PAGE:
4. Something in your raid strategy is not getting desired results.

Sometimes you’ll get a PM and just know that the person has a valid point. When that happens, don’t panic. Reply to the person and let him or her know that the issue is going on the next officer meeting agenda. Make sure you talk about it, and make appropriate policy, rostering, or strategy changes.

QQ

The letters QQ are meant to resemble crying eyes, and QQ is synonymous with whiny complaints. QQ is constant and unavoidable. I am going to make a radical suggestion here for how to deal with this. As you read or listen to the complaint, try and imagine that it is legitimate. Even if you end up disagreeing with the person or even reprimanding her, hear her out before you do that. QQ is called QQ because it’s communicated in a less-than-constructive way. However, separate the content from the means of delivery to find out if, behind the tears and snivels, there is actually a valid issue to be addressed. If the person has a point, put their issue on the meeting agenda just like any other member concern.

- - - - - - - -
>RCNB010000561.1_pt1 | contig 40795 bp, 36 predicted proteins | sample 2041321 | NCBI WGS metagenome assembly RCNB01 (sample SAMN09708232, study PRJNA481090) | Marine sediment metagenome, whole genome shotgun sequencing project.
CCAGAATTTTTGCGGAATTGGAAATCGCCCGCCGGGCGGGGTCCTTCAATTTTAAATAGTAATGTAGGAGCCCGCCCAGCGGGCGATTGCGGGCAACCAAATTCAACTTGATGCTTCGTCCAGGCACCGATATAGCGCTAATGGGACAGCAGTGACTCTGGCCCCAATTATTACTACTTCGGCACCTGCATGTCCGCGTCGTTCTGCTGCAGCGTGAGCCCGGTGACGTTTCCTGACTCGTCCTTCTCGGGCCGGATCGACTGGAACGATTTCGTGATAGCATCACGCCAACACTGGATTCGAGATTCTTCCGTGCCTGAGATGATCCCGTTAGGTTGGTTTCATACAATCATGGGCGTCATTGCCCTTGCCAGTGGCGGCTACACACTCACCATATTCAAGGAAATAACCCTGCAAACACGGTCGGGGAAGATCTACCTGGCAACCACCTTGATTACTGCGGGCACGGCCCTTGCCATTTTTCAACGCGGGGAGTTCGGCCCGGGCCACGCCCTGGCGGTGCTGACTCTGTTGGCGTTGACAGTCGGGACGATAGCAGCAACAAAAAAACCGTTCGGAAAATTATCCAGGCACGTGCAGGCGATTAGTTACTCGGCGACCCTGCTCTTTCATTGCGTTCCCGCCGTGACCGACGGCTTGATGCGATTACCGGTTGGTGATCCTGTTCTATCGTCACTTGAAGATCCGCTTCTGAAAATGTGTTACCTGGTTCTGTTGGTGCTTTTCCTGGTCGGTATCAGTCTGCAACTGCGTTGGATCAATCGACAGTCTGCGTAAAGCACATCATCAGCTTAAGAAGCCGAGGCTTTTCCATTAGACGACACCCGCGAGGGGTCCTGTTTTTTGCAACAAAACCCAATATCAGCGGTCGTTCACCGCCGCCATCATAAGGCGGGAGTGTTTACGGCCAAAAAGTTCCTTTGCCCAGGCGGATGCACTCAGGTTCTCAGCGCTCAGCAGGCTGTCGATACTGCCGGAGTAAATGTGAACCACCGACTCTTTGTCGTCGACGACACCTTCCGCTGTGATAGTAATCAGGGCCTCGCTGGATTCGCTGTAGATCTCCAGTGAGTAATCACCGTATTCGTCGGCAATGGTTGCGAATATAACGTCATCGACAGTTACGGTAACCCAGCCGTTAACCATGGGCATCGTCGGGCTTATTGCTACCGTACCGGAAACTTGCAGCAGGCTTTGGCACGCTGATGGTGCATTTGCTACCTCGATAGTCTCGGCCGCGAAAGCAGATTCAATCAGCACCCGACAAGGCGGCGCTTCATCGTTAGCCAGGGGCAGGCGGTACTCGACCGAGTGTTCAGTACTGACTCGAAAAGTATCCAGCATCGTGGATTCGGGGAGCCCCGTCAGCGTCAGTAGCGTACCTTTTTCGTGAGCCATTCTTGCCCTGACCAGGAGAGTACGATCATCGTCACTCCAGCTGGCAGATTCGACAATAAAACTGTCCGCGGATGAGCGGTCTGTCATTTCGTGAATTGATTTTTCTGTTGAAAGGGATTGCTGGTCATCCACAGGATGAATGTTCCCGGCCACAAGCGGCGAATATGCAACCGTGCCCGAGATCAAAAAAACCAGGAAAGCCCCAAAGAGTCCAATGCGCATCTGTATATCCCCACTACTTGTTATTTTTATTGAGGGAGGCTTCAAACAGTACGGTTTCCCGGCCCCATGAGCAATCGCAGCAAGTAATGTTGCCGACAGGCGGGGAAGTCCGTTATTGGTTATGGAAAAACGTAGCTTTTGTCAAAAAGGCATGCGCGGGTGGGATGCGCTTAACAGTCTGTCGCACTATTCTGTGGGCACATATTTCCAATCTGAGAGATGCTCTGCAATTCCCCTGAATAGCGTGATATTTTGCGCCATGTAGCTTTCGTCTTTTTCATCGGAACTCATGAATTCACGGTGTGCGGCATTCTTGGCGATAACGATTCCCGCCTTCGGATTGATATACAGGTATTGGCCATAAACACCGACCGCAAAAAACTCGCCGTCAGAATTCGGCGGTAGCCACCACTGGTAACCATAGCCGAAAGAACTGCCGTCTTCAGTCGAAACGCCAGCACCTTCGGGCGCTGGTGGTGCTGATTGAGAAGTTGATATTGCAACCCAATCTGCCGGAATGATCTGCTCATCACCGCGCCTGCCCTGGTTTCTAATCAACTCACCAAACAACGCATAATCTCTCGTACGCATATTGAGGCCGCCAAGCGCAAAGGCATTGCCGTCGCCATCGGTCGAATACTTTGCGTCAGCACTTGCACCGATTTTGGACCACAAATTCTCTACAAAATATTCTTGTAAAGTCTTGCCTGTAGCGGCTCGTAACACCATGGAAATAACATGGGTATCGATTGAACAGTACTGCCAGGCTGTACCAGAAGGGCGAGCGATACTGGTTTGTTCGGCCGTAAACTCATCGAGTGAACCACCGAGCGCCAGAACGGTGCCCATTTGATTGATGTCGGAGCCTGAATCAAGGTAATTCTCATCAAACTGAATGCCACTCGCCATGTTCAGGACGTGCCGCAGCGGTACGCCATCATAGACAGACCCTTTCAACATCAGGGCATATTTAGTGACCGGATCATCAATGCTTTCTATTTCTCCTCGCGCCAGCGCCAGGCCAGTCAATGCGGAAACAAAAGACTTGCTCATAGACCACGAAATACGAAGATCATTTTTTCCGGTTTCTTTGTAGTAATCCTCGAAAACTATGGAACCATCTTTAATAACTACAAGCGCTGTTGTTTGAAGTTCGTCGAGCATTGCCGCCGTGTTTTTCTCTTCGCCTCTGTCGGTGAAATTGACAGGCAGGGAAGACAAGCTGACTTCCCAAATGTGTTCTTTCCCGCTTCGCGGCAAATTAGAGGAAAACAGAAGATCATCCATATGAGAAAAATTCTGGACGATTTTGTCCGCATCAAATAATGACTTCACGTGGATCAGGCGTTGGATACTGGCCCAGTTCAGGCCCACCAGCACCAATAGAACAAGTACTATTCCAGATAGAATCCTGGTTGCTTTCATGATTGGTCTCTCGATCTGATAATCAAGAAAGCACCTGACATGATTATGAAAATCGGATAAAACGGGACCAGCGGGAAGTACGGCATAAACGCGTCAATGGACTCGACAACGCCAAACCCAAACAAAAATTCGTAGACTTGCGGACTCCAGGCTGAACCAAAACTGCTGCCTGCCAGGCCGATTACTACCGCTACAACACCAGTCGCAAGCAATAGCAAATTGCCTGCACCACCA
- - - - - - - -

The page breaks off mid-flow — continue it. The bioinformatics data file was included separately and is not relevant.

The following is a list of issues people tend to feel passionately about in the game. As such, they are likely topics for QQ.

1. Loot Issues.
This will always be the number one cause of weeping and gnashing of teeth in the World of Warcraft. Most of these complaints are unfounded. If you have a loot council, you will be dealing with this often. Try to make the person reasonable, or at least resigned.